Roy Hodgson’s England huffed and puffed till the round of 16 at Euro 2016 but a fighting Iceland emerged 2-1 victory at the Allianz Riviera Stadium against a much higher-ranked side, causing one of the upsets of the tournament so far. An early penalty converted by skipper Wayne Rooney was soon overturned by Ragnar Sigurdsson and Kolbeinn Sigthorsson scored in 20 minutes and that was that.
Involved in the action in Nice as a half-time substitute was Arsenal’s No.10, Jack Wilshere. Wilshere came on for Eric Dier to play in a midfield three with Dele Alli and Rooney as Iceland were content to defend their lead. However, in a generally drab team display, his only noticeable contribution was a cute scoop into the box over the defenders which Harry Kane ran onto but headed straight into the hands of the goalkeeper.
Wilshere’s career elicits déjà vu of many young talents who have struggled to slay the beast of injuries. The 24-year-old last played the full 90 minutes for Arsenal in a 2-1 win over Southampton in the Capital One Cup almost two years ago in the September of 2014.
Arsene Wenger promoted the midfielder to the first team in 2008 after his goal-scoring heroics from midfield for the youth teams. Wilshere, who was not even 17 years old, became the youngest player to play for the Gunners breaking a record previously held by Cesc Fabregas.
A loan spell at the Reebok Stadium in 2009-10 gave him much-needed first-team minutes and he impressed in midfield scoring his first Premier League goal while Bolton Wanderers finished 14th. He returned to Arsenal the next season and made 35 appearances in the league in 2010-11 as he was voted the league’s Young Player of the Year by his peers and Arsenal’s Player of the Year besides featuring in the Professional Footballers Association (PFA) Team of the Year.
Wilshere’s injury troubles started haunting him from 2011 and he’s never played in more than 25 league games a season for Arsenal since then. However, he did manage to score the goal that was voted the Goal of the Season when he finished off a great passing move in Arsenal’s 4-1 against Norwich in 2014. The quality that Wilshere offers when he is fully fit is undeniable and his return to full fitness following injuries to his foot, ankle and fibula over the last three seasons has been long awaited.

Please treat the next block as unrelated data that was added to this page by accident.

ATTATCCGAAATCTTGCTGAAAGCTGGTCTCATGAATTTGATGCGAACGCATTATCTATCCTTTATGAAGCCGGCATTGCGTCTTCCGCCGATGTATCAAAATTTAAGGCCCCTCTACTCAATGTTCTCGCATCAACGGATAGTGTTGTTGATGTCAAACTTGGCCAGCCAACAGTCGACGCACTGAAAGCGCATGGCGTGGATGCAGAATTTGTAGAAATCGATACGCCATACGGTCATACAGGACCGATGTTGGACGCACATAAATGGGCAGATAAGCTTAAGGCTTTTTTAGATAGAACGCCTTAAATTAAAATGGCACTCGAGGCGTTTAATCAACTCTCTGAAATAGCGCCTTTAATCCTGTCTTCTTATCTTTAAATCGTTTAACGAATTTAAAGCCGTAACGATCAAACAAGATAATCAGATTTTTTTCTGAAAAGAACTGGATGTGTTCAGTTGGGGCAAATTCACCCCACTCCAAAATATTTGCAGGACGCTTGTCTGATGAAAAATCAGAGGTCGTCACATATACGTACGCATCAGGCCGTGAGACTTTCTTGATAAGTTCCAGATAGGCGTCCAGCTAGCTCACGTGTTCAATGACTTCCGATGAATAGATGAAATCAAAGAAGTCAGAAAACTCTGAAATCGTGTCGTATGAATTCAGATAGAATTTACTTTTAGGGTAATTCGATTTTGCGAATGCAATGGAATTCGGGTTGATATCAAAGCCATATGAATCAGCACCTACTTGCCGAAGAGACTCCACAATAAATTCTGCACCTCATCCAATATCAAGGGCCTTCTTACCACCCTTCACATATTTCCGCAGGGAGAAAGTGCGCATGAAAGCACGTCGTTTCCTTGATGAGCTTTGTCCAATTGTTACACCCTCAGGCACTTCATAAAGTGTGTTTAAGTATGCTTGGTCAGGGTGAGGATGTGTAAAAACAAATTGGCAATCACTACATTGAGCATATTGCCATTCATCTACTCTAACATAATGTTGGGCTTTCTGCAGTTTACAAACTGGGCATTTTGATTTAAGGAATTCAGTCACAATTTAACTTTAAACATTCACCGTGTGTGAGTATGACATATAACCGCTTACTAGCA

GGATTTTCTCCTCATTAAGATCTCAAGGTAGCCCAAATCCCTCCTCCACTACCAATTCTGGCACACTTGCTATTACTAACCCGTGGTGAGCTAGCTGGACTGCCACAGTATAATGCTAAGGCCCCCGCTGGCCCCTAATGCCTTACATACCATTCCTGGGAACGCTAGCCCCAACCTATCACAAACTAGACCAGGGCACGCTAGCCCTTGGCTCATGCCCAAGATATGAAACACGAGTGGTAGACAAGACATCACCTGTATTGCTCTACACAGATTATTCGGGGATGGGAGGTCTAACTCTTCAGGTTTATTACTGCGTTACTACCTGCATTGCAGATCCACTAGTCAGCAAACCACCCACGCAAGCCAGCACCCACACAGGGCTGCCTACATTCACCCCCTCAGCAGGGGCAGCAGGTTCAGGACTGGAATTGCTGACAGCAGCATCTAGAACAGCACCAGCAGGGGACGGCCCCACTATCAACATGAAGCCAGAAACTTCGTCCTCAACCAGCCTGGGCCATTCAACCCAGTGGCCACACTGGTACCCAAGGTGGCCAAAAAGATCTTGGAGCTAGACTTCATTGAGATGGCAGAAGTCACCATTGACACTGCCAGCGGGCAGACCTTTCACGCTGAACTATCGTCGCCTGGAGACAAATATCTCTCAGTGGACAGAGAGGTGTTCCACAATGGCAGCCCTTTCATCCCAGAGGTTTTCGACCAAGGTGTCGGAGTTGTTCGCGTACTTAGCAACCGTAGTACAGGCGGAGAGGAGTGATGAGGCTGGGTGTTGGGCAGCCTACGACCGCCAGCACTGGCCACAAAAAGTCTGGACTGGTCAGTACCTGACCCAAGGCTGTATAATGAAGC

Wilshere’s strengths are his short passing, assured touch and awareness in attack. This makes him ideal to play as an attacking spearhead of a three-man midfield, when you factor in his wicked left foot shots. His tackling is decent at best and a red-card threat at worst, his defensive positioning is suspect and he provides negligible aerial support for his centre-backs. Starting deeper just means he takes more time to join in attack and the chance is usually lost against teams defending compactly.
Yet England and Arsenal have consistently deployed him as one of the two holding midfielders tasked with breaking up play, where he is more often stranded upfield against quick counterattacks. Dier, on the other hand, is a centre-back who has been deployed as an anchor in midfield to good effect because his physical presence, man-marking and tackling are much better than most midfielders despite his range of passing being fairly limited.
Wilshere needs to play in the position that his jersey indicates: as a No.10. However, with the league-leader in assists, Mesut Ozil, and new signing Granit Xhaka already available for Arsenal and the new teenage sensation Dele Alli upstaging him in terms of fitness and match-time for The Three Lions, it would be incredibly difficult for Wilshere to get a starting spot. None of this is important, of course, unless he manages to stay fit.
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